The Cyber Risk Report For June 29 to July 5 covered the story of an insider attack at a Dallas, Texas (United States) hospital. The attacker, Jesse “GhostExodus” McGraw, allegedly was able to leverage his position as a night security guard at the hospital to gain physical access to heating, ventilation, and cooling (HVAC) control systems and manipulate those systems. The intrusion was discovered when security researcher Robert Wesley McGrew from Mississippi State University discovered screenshots taken from the control systems. McGrew approached the United States Federal Bureau of Investigation (FBI) with this evidence, who then took action against the security guard. The guard was recently indicted by the FBI under felony charges of “transmitting a malicious code” according to the Department of Justice press release.
McGrew, a supervisory control and data acquisition (SCADA) systems security researcher, realized the seriousness of the threat, leading to the notification of law enforcement authorities of his findings. Significant danger to the facility could have occurred if the HVAC infrastructure could have been changed in such a way to compromise pharmaceutical storage or stress the health of patients within the medical facility.Even when considering that the guard had physical access to some areas of the hospital, how was he able to accomplish this intrusion? Was this the result of weak hiring processes? Should McGraw not have been hired? And what lessons can we learn from this intrusion so that the incident is not repeated?
First, it is unlikely that rooms where the facility’s SCADA systems are kept had separate lock or card access, and may not have had accounting of who gained access to those rooms and when. Businesses are advised to carefully restrict access to rooms containing control systems, and maintain records of room access. Access records both serve as a deterrent of activity and provide identification after an incident may occur. Employees may be less likely to perform attacks in areas they know are being watched.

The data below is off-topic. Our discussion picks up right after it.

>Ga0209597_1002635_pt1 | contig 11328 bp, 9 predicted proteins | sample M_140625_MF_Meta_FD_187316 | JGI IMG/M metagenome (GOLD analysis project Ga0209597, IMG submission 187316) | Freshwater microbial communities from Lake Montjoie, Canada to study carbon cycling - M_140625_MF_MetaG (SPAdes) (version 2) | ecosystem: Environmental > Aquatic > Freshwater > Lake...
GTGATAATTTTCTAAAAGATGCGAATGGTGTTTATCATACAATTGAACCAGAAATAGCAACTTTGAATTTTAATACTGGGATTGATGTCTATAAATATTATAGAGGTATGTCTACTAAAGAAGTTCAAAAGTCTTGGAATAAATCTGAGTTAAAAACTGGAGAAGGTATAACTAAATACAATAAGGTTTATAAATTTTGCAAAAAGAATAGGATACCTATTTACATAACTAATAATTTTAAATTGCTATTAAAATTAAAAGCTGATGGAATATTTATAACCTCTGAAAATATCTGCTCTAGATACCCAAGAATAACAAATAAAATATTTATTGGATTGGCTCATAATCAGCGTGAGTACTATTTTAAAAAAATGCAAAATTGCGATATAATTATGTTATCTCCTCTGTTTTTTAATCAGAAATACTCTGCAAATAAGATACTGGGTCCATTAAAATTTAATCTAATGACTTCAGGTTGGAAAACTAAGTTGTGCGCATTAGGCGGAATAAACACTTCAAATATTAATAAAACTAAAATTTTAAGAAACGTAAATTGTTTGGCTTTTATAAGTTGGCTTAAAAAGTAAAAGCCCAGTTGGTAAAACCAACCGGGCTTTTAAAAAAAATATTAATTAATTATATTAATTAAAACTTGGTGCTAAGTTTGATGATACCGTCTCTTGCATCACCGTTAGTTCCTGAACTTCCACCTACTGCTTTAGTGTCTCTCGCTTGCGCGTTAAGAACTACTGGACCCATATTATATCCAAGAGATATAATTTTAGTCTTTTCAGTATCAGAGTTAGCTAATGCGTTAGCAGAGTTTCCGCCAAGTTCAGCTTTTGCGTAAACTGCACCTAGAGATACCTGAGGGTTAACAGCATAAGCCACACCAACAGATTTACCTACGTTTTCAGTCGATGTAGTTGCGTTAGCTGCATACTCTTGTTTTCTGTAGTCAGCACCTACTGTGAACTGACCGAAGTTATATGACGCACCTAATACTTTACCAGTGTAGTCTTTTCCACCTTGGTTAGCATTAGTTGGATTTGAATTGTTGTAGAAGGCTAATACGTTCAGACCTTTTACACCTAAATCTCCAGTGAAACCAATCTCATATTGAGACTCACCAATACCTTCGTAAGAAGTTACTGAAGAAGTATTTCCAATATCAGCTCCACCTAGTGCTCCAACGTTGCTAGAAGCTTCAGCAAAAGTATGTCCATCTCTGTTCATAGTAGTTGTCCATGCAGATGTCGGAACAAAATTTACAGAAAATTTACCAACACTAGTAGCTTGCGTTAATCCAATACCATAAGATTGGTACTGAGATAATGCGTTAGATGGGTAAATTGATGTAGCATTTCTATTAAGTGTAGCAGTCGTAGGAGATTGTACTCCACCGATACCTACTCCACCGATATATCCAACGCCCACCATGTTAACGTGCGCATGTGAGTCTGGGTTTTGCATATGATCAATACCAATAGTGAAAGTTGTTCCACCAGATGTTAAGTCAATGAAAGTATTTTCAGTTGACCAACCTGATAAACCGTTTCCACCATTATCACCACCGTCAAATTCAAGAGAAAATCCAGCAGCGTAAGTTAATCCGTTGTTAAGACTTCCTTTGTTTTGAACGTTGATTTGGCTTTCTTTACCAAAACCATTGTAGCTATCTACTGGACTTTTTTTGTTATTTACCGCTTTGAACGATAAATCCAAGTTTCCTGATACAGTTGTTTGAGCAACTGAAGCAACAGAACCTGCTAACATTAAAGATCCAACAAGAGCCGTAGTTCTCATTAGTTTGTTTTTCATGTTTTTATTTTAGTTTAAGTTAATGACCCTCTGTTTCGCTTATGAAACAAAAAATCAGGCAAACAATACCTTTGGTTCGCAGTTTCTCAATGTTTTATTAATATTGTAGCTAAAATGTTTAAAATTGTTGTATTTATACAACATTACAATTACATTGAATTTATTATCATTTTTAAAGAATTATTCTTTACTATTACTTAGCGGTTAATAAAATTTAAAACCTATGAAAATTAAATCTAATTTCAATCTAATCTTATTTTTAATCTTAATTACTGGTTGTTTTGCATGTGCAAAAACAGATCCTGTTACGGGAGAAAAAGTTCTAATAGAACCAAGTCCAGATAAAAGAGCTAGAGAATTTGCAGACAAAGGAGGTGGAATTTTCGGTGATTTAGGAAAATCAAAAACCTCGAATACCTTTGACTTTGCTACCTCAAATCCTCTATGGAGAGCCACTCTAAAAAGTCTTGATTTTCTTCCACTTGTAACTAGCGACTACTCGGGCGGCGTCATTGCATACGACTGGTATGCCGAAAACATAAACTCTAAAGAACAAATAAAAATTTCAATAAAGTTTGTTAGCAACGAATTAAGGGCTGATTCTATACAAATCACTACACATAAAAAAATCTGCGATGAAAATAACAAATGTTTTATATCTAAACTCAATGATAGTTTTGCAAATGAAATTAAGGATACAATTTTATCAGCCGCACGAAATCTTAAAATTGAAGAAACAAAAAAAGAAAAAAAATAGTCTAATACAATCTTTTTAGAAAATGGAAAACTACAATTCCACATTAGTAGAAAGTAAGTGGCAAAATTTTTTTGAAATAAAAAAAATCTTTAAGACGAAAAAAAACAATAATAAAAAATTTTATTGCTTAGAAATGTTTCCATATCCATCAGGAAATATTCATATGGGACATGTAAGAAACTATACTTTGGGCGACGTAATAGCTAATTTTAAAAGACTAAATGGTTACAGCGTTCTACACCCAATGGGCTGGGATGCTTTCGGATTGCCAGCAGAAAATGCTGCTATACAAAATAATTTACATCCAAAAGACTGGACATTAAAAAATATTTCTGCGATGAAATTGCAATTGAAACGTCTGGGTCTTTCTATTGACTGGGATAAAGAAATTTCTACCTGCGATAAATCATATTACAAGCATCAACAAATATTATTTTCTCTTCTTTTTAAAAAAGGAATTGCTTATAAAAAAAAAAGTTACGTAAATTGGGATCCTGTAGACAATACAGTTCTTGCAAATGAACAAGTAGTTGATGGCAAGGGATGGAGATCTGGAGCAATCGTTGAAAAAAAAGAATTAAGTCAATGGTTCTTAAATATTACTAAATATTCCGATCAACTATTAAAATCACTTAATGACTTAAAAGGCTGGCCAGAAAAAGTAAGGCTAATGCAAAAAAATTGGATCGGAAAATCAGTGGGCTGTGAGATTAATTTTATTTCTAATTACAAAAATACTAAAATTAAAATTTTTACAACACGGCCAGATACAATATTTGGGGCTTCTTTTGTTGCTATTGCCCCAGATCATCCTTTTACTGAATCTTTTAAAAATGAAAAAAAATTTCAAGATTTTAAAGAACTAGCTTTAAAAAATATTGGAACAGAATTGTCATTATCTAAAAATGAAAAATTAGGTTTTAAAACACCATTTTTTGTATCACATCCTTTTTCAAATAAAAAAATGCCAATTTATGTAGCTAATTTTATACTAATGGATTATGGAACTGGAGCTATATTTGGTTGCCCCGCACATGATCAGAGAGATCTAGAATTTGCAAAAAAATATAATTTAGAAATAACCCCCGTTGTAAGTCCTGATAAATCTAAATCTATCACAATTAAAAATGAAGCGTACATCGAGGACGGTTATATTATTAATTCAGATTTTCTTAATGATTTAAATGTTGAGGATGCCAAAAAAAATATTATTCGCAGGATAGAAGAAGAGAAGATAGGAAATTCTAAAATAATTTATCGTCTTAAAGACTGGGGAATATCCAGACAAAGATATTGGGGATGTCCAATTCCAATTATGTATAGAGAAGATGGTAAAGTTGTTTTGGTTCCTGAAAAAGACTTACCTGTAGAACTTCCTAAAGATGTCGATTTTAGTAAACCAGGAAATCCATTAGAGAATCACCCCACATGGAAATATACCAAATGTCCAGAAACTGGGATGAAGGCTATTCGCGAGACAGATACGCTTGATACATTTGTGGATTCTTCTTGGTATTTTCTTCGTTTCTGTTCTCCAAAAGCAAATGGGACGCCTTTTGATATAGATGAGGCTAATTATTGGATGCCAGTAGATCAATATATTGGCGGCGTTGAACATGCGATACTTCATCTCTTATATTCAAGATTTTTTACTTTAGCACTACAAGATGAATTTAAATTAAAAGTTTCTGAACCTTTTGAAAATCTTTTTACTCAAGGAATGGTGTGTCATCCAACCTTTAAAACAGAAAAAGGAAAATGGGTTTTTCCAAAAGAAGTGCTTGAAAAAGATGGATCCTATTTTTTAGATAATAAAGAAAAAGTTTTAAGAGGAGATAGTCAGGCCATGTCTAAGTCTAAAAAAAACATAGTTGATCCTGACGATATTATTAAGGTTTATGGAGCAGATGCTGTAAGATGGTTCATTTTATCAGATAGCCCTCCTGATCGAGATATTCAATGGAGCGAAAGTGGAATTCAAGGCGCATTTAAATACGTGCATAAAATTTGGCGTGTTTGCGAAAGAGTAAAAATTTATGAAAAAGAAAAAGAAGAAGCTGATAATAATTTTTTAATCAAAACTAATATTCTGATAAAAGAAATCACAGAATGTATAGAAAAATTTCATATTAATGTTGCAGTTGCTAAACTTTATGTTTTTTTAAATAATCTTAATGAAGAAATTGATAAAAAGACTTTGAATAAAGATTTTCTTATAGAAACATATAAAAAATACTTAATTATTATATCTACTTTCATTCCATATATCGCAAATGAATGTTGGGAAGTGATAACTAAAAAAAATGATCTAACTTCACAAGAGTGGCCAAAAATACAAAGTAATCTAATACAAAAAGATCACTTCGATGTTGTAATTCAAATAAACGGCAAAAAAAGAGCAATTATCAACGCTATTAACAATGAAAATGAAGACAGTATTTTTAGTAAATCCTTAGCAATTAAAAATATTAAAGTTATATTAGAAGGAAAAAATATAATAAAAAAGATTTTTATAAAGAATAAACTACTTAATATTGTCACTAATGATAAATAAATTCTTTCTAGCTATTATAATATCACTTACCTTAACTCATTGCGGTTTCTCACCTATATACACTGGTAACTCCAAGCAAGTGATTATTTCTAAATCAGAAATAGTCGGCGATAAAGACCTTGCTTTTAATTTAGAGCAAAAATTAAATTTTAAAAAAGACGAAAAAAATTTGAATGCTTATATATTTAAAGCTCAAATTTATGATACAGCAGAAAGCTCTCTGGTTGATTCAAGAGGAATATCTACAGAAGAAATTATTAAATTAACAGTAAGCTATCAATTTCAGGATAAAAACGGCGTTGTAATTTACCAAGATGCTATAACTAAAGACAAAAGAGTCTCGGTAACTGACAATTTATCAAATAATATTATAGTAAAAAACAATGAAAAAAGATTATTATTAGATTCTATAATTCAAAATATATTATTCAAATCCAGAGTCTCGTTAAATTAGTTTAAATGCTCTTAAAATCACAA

Access to SCADA control systems should also be taken into account as part of the security checks during the hiring processes and contracting services. The systems may not be accounted for when assigning access controls, potentially granting contracted employees too much access as a result. Businesses are also advised to carefully vet contracted security companies and their employees, or otherwise insulate access where necessary.
Although at an additional cost, increasing the number of security guards may introduce a system of checks where security guards can watch one another. By rotating a series of guards, the opportunity for improper activity is reduced, and the likelihood of the guards cooperating in order to take advantage of their access is reduced. A rotation and increased number of guards reduces the chance that one individual can conduct attacks.
Businesses should also regularly test their own security systems. By performing penetration tests and security assessments, sites can check their defenses against both insider threats and external attacks. Defense exercises can help identify likely vectors or gaps in defenses, and determine the viability of in-place defenses against common attacks. Physical security tests, along with network security testing, should be part of regular evaluations.
Physical threats to SCADA control systems should be taken just as seriously as threats to other exposed systems in common areas. Even if secured behind locked doors, physical threats to these systems are present, as demonstrated by the efforts of Mr. McGraw. Because these systems are often locked away, disconnected from the network, and out of sight, it is all too easy to forget about them. We should be well served to keep them in mind.
Thanks to Wesley McGrew for his comments, as well as input from colleagues within Cisco.